• The energy content of torrefied biomass is higher than unprocessed biomass and far exceeds the energy content of wood pellets due to the loss of hemicelluloses with low energy content. Therefore, the same amount of fuel energy is cheaper in logistics, requires less area for storage, less investment in handling equipment, less energy for milling, and less energy for transportation.
  • Because of the coal-like properties of the torrefied biomass, the existing coal logistics, and downstream handling systems can be used. That leads to a high flexibility in feedstock and a fall back option in case torrefied fuels are temporarily unavailable at the market.
  • The impact on flue gas cleaning and power plant by-products is expected to be similar to untreated biomass fuels.

Torrefaction Technologies

Different reactor technologies, most of which were developed for other applications, are currently being used to perform torrefaction. These include fluidized bed reactors, screw reactors, multi hearth furnaces, rotating drum reactors, microwave reactors, belt dryers and others. Some torrefaction technologies are capable of processing feedstock with small particles such as sawdust and others are capable of processing large particles. Only a few, including rotating drum reactors, can handle a large spectrum of particle sizes.

Although the market for black pellets has not yet fully developed, a number of torrefaction companies have the ability to produce consistent quality product at scale and are developing a pipeline of projects globally. One of these companies is TorrCoal, based in the Netherlands, with a commercial scale demonstration factory in Dilsen-Stokkem, Belgium. TorrCoal is part of A.Hak Renewable Energy’s portfolio of renewable energy companies. Since 2010 TorrCoal has been producing black pellets at commercial scale for a number of different customers. TorrCoal uses the proven and robust indirectly heated rotating drum technology, enabling a wide variety of feedstock.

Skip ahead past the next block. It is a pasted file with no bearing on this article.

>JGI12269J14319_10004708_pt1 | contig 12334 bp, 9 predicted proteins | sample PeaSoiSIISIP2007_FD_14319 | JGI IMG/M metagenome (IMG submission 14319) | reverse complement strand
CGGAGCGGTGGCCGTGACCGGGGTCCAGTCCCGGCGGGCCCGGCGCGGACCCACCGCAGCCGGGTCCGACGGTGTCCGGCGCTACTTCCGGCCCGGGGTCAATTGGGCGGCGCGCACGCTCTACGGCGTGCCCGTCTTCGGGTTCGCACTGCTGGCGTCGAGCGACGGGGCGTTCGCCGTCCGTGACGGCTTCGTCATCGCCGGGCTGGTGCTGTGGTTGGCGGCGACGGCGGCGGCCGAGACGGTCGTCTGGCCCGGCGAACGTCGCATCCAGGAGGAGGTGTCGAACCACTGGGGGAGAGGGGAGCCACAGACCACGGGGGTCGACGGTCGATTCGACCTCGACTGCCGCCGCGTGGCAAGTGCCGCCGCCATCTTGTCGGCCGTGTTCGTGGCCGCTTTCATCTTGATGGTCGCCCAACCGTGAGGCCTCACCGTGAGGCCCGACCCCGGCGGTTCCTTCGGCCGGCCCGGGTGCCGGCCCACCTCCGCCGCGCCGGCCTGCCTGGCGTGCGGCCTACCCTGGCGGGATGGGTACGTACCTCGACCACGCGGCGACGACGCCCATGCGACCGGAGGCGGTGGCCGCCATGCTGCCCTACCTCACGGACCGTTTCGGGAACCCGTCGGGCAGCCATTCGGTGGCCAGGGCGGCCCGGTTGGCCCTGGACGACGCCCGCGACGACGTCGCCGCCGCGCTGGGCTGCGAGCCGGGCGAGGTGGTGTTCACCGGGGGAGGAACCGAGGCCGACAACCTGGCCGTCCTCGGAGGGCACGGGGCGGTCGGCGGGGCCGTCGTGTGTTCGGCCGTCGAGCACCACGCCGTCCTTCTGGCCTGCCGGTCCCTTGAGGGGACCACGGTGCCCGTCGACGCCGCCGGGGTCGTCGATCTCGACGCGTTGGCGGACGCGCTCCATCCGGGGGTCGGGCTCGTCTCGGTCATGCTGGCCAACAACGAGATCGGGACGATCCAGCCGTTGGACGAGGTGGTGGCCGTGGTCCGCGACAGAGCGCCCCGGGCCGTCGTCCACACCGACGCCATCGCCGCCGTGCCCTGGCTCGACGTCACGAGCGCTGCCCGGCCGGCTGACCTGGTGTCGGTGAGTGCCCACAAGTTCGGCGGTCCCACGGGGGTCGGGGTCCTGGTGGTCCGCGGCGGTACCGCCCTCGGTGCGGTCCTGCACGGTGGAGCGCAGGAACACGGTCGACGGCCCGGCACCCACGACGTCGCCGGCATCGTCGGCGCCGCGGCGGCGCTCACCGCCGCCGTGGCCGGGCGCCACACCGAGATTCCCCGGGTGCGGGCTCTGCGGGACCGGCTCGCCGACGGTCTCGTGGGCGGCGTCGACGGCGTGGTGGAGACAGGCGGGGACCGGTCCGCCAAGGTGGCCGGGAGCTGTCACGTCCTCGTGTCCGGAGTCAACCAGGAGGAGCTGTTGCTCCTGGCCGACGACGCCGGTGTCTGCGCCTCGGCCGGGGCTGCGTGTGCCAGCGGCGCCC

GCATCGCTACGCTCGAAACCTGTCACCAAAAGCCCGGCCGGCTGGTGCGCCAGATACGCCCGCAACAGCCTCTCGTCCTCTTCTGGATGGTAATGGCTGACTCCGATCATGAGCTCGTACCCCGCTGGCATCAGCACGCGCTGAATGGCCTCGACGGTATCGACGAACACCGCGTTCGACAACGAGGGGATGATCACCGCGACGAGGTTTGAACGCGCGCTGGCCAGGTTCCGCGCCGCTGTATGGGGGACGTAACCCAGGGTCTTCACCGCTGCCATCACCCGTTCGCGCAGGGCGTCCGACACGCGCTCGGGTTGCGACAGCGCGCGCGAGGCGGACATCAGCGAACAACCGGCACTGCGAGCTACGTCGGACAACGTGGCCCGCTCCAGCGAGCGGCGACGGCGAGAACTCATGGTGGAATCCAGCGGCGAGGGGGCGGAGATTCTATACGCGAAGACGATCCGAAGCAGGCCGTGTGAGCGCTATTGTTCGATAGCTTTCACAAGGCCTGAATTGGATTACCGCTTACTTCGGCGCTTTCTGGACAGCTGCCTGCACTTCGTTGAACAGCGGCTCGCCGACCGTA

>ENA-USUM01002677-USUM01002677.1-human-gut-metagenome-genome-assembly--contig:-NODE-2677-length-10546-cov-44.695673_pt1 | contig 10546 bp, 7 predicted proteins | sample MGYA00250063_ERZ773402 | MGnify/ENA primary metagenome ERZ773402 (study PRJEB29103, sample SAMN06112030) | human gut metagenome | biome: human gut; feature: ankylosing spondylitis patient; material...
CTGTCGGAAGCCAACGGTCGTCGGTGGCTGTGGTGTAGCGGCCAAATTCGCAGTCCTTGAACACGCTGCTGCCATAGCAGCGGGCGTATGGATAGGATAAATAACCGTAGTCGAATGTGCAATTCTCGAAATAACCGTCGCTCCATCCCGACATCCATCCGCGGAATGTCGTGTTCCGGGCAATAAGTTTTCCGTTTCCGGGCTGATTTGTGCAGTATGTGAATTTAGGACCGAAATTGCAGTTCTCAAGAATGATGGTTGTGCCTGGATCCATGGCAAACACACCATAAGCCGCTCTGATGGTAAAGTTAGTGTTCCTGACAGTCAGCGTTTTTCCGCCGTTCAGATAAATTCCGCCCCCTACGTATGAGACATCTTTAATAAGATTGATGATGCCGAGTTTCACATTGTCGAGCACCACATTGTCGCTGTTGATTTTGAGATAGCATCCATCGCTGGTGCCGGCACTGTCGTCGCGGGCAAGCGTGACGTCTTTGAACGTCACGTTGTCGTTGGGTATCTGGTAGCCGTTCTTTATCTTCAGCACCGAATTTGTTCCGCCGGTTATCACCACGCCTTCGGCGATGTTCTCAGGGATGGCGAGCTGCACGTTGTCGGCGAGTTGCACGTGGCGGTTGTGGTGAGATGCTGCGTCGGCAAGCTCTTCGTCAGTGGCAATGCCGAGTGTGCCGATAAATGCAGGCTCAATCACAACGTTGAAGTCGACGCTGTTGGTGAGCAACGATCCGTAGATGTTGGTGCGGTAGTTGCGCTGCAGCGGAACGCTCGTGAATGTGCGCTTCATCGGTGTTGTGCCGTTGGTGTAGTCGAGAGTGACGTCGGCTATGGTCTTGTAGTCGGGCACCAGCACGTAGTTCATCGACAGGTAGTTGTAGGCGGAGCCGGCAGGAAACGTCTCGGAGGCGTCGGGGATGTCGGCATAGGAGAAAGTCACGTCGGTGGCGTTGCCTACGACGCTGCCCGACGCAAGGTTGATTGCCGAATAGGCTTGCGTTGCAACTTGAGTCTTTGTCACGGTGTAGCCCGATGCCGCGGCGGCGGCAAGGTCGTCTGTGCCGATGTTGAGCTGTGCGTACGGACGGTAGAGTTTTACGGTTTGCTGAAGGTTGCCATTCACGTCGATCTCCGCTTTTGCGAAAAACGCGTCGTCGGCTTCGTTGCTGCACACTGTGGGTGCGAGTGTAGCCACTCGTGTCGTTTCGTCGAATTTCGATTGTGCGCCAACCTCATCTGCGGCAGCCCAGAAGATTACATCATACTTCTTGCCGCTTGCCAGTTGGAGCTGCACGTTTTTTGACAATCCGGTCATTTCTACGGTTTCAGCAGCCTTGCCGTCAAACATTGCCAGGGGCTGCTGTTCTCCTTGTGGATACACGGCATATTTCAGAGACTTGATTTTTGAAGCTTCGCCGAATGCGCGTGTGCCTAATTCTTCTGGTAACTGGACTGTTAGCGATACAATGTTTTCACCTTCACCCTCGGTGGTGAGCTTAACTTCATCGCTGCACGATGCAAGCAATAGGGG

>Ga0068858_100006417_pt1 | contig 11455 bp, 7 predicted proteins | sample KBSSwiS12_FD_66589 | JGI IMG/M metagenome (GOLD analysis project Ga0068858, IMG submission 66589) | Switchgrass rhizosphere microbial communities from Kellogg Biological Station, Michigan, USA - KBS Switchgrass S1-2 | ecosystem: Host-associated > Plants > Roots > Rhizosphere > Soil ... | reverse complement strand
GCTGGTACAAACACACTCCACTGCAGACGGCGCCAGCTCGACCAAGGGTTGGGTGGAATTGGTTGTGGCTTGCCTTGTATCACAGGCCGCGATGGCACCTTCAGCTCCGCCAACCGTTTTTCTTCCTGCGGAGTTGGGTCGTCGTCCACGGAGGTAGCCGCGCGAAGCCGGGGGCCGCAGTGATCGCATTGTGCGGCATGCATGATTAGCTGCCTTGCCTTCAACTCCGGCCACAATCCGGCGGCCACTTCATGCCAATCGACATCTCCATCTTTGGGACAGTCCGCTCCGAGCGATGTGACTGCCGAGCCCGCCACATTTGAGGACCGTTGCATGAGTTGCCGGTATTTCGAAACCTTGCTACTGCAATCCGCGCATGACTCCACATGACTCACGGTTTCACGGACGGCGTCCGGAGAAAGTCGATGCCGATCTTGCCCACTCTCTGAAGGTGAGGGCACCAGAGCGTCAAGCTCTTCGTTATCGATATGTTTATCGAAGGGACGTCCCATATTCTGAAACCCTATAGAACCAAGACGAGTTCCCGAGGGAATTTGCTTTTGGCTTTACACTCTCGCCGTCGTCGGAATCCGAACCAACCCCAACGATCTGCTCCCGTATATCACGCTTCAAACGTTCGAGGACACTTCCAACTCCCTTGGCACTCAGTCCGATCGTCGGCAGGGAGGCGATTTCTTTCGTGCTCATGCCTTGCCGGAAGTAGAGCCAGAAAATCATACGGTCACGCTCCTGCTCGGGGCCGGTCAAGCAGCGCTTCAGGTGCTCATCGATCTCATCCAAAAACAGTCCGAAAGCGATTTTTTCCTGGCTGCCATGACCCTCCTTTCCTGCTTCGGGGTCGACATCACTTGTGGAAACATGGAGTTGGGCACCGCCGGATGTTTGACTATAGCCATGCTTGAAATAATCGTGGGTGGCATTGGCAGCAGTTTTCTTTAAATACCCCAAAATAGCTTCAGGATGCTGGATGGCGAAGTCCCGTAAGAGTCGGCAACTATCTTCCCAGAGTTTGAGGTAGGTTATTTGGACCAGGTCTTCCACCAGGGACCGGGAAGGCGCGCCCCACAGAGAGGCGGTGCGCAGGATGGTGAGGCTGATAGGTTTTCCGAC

Scale of Opportunity

A typical black pellet production facility with two lines is capable of producing up to 100,000 tons of black pellets per year. Given the fact that a medium sized coal plant consumes up to 1.5 million tons of coal per annum, we would need 15 black pellet production facilities to feed the power plant. This creates enormous economic opportunities, which are much larger than the replaced coal mining business. According to a recent study[6], replacing coal with biomass in an existing pulverised coal power plant would only increase the cost of electricity by $0.01/kWh, but would increase the number of jobs by 37%. A typical 500MW plant in the US employs 2,538 people in the coal sector, which could be replaced by 3,481 jobs in the biomass value chain.

So instead of retiring older PC power plants we should consider converting them to run on bio-coal. This is cleaner, creates jobs and also keeps despatchable power in the mix, adding to the security of the overall energy system.

[1] Schneider, C., and Jonathan Banks. 2010. The Toll From Coal: An Updated Assessment of Death and Disease from America’s Dirtiest Energy Source. Clean Air Task Force, September 2010.

[2] http://www.iea.org/bookshop/495-Medium-Term_Coal_Market_Report_2014

[3] http://www.euractiv.com/sections/energy/europe-should-keep-its-hands-coal-german-study-says-315077

[4] http://instituteforenergyresearch.org/wp-content/uploads/2014/10/Power-Plant-Updates-Final.pdf

[5] http://documents.worldbank.org/curated/en/2013/07/18016002/toward-sustainable-energy-future-all-directions-world-bank-group’s-energy-sector

[6] http://futuremetrics.info/wp-content/uploads/2014/06/A_Cost_Effective_and_Ready_to_Deploy_Strategy_for_Baseload_Dispatchable_Low_Carbon_Power_Generation.pdf